Friday, December 22, 2006

"Television" / Dave Edmunds

I promised myself when I started this blog that I wouldn't write about Nick Lowe all the time. This post has absolutely nothing to do with Nick Lowe...except that he, uh, wrote this song for his mate Dave Edmunds [see correction in comments below], and played bass on it (on the 1978 album Tracks on Wax 4), along with the rest of the touring band known as Rockpile. (For contractual reasons, Rockpile only released one LP, 1980's Seconds of Pleasure, but every Dave Edmunds and Nick Lowe album for a few years there was really a Rockpile record.) And also, I first fell in love with this song from Marshall Crenshaw's delicious cover on a 2001 Nick Lowe tribute album, Labour of Love. But really, this entry is not about Nick Lowe. At all.

Dave E, of course, gives this song more of a rockabilly twang than Marshall did -- that is, after all, Dave's special thing (how a singer from Cardiff, Wales, ever ended up sounding like he was from Texarkana confounds me). That trailer-park inflection works very well for a song that just may be the earliest recorded anthem for a couch potato. The singer's hurrying home from work to see his best friend -- his TV set -- and it's all upbeat and catchy; Dave's mellow, warm voice practically quivers with excitement about being able to "crack out a can of something" and tune out in front of the tube: "I don't care what's on, if it's happy or sad / I don't even care if it's good or bad / Just as long as it's on I'm glad."

In the boppy chorus, the lead singer trades off a series of phrases with the cheery back-up vocalists -- "I'm plugging in my...television!...switching on...television!...tuning in...television.." (I do hear Nick's voice in there, don't I?).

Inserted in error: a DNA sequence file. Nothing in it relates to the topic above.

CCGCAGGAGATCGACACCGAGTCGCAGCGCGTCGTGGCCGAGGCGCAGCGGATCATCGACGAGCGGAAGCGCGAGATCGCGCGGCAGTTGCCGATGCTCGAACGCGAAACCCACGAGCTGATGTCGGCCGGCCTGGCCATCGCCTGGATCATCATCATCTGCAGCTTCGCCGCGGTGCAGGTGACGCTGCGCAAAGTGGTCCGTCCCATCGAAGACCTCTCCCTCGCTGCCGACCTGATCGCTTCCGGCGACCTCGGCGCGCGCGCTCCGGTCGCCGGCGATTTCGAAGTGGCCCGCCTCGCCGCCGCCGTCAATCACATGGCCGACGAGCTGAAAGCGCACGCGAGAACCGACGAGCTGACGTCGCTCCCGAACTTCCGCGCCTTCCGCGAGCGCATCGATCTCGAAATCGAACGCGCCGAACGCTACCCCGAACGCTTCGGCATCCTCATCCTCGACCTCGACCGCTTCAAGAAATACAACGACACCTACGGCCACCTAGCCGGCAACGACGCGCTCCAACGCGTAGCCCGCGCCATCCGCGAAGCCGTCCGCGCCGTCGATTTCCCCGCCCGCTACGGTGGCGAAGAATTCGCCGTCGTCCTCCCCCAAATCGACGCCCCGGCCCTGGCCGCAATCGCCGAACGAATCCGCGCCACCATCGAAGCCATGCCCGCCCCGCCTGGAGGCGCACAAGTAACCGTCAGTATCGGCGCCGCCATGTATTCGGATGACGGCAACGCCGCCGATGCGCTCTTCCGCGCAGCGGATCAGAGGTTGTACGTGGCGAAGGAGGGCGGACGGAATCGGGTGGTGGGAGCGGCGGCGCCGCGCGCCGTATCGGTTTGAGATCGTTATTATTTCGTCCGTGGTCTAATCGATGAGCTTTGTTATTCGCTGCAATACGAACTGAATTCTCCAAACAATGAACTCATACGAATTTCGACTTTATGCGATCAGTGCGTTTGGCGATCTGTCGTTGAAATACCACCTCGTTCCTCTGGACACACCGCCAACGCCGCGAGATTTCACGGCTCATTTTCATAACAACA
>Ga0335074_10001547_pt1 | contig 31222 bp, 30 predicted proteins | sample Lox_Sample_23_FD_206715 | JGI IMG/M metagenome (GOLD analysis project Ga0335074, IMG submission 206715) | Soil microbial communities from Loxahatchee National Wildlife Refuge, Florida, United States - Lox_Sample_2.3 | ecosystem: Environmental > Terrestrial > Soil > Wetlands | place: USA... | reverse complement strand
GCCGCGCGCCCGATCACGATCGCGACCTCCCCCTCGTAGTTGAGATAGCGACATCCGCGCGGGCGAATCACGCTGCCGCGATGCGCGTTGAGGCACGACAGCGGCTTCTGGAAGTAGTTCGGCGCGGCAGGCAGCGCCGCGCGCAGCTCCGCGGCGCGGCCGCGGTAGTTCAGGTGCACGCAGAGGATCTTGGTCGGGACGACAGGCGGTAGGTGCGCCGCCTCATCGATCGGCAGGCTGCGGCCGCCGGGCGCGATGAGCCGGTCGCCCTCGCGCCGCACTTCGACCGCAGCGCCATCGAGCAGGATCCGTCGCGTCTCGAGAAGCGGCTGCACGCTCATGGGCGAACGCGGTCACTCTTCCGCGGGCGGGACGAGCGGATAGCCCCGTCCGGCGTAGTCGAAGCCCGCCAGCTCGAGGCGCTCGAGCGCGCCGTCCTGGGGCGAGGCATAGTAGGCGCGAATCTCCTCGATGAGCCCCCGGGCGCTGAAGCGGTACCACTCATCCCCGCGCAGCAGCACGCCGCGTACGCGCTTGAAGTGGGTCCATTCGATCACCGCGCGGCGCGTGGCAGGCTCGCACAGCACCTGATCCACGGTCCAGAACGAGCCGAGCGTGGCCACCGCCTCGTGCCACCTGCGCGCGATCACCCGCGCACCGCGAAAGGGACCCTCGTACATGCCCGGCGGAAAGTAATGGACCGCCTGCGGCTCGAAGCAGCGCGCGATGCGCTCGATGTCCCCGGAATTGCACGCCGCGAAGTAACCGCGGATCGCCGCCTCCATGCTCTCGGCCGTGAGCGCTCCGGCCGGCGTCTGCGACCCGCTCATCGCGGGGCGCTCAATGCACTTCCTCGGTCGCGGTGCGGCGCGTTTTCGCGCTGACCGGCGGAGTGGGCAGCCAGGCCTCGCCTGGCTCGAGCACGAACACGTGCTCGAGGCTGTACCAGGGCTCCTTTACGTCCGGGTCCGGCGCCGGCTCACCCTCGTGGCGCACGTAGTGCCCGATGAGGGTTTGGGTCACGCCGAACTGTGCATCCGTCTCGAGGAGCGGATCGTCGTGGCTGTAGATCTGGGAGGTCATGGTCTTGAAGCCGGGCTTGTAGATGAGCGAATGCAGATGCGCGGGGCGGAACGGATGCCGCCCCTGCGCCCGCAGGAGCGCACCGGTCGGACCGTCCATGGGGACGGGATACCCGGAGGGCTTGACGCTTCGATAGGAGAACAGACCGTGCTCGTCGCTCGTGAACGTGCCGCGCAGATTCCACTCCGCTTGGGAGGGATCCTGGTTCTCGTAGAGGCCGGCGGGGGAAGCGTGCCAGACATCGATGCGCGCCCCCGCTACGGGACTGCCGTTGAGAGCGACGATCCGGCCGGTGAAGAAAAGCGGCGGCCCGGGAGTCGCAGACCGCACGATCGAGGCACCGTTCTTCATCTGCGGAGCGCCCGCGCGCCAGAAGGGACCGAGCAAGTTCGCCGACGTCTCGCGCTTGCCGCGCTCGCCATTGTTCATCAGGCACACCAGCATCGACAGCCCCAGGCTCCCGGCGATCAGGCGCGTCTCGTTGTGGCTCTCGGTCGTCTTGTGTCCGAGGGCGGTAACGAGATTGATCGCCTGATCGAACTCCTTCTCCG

But of course there's a subtext. The guy just happens to mention that this TV addiction

has been his feeble way of coping since his girl left him. Aha! There's the Nick Lowe touch; I'm thinking now of Nick tunes like the comically woeful "I'm A Mess" and the brilliant "Lately I've Let Things Slide," which are also about jilted men falling apart. (I also have to mention one of my favorite John Hiatt songs, "I Don't Even Try," from his 1983 album Riding With the King...which was partly produced by Nick Lowe, as it happens.) I get such a clear mental picture from this, of a lost-looking slob in a stained T-shirt, a half-eaten burrito on a paper plate and a can of Bud on the arm of his La-Z-Boy recliner; the house is lit only by the flickering light from the set, and he's got the remote clutched in his hand, though he isn't even clicking the buttons much anymore. "My best friend is living in / Ever since you've been gone / All I've got to do is activate that tube / And I don't have to miss you no more," he declares, and it's so endearingly pathetic.

This is so much more affecting to me than all those angry you-left-me songs, and self-pitying you-left-me songs. This is how real guys face being dumped by their girlfriends, and I'm delighted that Nick Lowe -- I mean, Dave Edmunds -- understands this. No doubt the woman who just left had every reason in the world for being fed up with him, but he's so darn sweet and lonely -- it seems to me that a little consolation is called for. Maybe I'll drop by and watch that television with him.

[check out this performance on YouTube: http:// ]


Will Birch said...

Nick wrote this song in 1975 for my group the Kursaal Flyers. He handed it to me on a quarter inch 7.5ips reel to reel tape (that I still have!) recorded on his Revox, purchased with a modest advance from 'Rock Music Co' publisher Peter Barnes. Nick was in the wilderness at the time, following the break-up of Brinsley Schwarz and looking to establish himself as a Tin Pan Alley Modern song hustler type of guy, an act he perfected writing for Dr Feelgood and Dave Edmunds. When the Kursaals attempted their rendition of Television, it was conceived as a sort of Ry Cooder laid back LA type item (hey Ry! Do It Now), whereas Edmunds rocked it up as it deserved to be rocked up, but listening to Nick's original demo, it has that lazy feel - written in an era when UK TV closed down at 11pm (!) - 'until that spot disappears'. No one would believe it now. Great song, thanks Nick! W.

Holly A Hughes said...

Oh, thanks so much, Will, for filling in this gap in the song's history. Now I'll have to go search for the Kursaal Flyers' version (and I'll bet it's fantastic -- love that band!).

Mmm, I'd love to hear Nick's original demo someday too...